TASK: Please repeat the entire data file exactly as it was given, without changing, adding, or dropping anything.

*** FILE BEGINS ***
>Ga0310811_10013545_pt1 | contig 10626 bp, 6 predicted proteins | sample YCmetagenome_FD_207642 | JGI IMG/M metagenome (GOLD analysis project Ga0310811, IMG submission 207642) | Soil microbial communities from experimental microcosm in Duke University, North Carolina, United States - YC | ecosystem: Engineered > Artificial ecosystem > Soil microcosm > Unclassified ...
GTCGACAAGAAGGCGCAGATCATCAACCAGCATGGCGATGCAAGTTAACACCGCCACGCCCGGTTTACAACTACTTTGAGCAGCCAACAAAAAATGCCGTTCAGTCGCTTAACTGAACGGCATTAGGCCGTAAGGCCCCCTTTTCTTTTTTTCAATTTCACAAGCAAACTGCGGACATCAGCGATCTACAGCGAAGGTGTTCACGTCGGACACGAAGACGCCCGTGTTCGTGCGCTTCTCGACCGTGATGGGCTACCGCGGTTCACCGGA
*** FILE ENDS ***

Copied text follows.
>Ga0310811_10013545_pt1 | contig 10626 bp, 6 predicted proteins | sample YCmetagenome_FD_207642 | JGI IMG/M metagenome (GOLD analysis project Ga0310811, IMG submission 207642) | Soil microbial communities from experimental microcosm in Duke University, North Carolina, United States - YC | ecosystem: Engineered > Artificial ecosystem > Soil microcosm > Unclassified ...
GTCGACAAGAAGGCGCAGATCATCAACCAGCATGGCGATGCAAGTTAACACCGCCACGCCCGGTTTACAACTACTTTGAGCAGCCAACAAAAAATGCCGTTCAGTCGCTTAACTGAACGGCATTAGGCCGTAAGGCCCCCTTTTCTTTTTTTCAATTTCACAAGCAAACTGCGGACATCAGCGATCTACAGCGAAGGTGTTCACGTCGGACACGAAGACGCCCGTGTTCGTGCGCTTCTCGACCGTGATGGGCTACCGCGGTTCACCGGA